The original premise of teens on Spring Break gets a bit of an update and provides reason for this round of teenagers – actors Jane Levy, Shiloh Fernandez, Lou Taylor Pucci, Jessica Lucas, and Elizabeth Blackmore – to travel (or is it return?) to the cabin.  It’s a drug intervention for Levy’s character but the demons she’ll be fighting this time are real.  Much like most addictions, it’s the people around the addicted that get hurt the most.

What happens in Evil Dead (including its violently perverted tree sequence), is no different.  Incantations are spoken.  Books come alive.  Demons rise.  Souls are swallowed.  Bravely, however, the role of Ash (made famous by Campbell) is not recast.  In fact, there is no Ash.  An Ashless Evil Dead?  Yes, and it works.  And – wait for it – there’s a reason.  There are big plans in the works for the franchise.  Stay for the credits.  I can say no more, Ghouls and Gorehounds.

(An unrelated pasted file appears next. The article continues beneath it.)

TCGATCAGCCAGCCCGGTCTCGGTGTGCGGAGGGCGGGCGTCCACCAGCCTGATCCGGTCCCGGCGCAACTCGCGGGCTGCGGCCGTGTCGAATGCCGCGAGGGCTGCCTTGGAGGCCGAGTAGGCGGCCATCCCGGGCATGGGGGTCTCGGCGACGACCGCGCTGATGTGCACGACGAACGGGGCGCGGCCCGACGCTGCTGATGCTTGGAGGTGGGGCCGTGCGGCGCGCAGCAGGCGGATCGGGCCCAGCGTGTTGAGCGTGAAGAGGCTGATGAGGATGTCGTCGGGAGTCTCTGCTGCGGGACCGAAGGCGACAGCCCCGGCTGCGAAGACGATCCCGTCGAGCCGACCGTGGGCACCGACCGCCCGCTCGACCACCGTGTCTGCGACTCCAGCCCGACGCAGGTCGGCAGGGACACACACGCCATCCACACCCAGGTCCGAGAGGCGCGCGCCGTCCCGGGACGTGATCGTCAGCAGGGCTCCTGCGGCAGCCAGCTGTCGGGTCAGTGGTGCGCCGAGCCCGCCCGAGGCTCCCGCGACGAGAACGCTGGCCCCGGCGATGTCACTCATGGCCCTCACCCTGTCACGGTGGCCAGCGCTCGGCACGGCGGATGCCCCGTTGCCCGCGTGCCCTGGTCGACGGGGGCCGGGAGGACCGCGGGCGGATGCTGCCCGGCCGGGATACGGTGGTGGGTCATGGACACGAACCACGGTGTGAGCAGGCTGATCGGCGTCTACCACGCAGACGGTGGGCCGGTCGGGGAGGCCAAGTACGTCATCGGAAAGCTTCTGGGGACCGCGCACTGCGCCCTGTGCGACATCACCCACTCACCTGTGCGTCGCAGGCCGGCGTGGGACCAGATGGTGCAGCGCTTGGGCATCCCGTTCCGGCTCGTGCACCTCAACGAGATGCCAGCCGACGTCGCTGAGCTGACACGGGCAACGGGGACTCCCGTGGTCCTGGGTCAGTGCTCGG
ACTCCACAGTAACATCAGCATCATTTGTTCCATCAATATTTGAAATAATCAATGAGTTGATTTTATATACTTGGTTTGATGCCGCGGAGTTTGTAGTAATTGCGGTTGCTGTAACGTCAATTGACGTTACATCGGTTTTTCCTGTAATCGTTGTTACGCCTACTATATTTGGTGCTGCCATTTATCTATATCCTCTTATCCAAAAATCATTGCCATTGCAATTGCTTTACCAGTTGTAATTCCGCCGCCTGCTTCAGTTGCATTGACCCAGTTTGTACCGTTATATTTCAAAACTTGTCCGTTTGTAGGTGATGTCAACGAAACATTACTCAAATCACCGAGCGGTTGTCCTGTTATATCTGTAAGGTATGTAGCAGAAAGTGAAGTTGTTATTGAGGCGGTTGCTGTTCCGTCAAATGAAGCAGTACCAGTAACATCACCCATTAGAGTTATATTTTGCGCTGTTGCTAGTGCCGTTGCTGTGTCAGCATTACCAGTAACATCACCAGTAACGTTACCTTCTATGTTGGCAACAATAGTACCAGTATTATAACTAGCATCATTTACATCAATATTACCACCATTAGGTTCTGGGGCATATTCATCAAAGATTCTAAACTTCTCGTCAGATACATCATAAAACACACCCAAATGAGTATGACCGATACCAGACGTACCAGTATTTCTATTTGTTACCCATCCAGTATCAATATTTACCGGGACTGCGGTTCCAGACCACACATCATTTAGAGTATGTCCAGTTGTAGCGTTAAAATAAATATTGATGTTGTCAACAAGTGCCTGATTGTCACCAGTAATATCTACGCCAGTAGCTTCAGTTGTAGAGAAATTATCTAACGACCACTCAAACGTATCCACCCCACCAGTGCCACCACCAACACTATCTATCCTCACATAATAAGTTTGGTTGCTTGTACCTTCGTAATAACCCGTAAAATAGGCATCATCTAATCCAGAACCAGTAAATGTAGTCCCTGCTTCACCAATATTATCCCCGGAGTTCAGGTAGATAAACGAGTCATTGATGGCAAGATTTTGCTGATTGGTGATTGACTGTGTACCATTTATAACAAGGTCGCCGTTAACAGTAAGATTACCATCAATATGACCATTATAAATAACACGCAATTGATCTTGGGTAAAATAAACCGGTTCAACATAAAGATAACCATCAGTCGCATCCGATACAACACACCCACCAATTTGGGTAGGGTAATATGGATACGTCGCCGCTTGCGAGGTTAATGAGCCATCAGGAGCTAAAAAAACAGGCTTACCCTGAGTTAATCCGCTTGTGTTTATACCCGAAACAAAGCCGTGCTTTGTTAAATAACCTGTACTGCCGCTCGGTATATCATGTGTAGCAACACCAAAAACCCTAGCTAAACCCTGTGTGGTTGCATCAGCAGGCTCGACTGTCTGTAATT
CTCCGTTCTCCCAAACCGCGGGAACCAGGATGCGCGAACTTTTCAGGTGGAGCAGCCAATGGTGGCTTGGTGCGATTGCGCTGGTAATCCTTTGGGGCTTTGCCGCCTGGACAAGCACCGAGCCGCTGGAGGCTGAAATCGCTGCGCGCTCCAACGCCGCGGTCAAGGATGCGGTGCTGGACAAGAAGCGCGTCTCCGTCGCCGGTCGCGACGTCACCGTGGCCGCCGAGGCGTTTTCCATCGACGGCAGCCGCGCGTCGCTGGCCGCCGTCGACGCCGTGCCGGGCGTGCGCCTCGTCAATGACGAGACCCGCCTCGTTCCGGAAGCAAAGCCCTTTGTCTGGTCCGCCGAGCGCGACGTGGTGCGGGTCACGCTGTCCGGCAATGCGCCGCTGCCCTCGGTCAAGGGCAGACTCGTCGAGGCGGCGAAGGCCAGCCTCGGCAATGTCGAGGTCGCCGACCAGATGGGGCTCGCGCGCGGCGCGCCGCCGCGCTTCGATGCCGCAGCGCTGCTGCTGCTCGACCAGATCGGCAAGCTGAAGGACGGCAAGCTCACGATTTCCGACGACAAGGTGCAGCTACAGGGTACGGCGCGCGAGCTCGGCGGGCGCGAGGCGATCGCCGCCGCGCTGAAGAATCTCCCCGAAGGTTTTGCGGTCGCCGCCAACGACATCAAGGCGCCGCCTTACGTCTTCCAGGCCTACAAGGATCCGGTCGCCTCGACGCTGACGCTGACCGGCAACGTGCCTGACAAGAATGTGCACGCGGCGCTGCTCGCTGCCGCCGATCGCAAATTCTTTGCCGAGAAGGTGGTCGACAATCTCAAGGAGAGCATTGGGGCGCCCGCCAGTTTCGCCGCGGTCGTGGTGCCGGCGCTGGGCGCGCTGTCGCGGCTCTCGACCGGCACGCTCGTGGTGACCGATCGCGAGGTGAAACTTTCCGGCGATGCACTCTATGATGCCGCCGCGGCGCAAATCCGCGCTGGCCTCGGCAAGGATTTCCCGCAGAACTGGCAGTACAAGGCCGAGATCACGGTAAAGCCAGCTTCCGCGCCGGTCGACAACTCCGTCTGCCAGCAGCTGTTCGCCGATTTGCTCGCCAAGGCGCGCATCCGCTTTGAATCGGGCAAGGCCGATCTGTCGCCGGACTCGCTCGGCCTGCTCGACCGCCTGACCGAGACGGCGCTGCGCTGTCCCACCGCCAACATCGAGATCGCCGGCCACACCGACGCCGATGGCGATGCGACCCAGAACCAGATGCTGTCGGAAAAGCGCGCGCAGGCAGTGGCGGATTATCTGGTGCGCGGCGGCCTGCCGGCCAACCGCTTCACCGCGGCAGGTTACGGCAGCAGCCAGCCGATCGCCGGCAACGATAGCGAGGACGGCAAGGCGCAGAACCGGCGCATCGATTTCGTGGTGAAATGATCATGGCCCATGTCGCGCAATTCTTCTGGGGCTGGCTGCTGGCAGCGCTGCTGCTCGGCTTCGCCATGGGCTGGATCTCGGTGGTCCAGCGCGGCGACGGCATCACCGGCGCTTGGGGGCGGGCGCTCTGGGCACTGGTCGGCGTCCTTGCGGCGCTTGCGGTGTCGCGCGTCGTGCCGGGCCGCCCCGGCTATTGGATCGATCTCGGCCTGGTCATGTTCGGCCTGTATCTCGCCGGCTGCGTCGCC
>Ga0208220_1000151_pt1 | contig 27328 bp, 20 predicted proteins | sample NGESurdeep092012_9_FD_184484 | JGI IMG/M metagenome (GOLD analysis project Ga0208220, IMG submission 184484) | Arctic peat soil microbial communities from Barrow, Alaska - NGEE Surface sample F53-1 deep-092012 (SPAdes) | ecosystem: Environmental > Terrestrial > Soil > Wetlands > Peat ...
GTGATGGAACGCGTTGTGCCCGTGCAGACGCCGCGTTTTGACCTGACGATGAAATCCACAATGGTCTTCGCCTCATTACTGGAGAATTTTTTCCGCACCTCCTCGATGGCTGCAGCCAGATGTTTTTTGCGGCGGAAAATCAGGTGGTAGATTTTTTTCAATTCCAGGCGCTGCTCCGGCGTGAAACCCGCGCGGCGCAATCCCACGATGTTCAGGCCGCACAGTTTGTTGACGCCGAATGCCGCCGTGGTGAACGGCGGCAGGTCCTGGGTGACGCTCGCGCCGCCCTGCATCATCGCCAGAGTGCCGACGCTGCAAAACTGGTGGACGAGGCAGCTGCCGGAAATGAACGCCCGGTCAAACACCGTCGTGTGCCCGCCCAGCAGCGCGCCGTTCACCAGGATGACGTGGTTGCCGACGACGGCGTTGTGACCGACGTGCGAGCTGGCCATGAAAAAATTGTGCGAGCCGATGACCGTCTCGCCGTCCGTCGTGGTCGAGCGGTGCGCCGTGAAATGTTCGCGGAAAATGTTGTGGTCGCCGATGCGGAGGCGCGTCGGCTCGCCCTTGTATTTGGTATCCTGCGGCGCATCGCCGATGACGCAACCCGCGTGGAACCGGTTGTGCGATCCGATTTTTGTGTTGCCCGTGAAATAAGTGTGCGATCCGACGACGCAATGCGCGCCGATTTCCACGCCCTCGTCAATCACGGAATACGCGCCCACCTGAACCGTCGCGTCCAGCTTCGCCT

This type of no-holds-barred horror will have those who “get” it cheering. Others – not aware of what they are in store for - will be puking.  In fact, there is a profound excitement over the film already – driven by the strong word of mouth from SXSW – which is proof enough that remakes don’t have to automatically suck.  Alvarez is the right man for this film.  Fans will fist pump the air as Evil Dead homages abound and grin as they hear dialogue that references the original fun throughout.  Prepare then to get supremely excited when the film deviates from the familiar in the final arc of the narrative and still nails its ending.  It is truly then – as Levy fights her way free from confinement - that Alvarez’s work becomes fresh and original.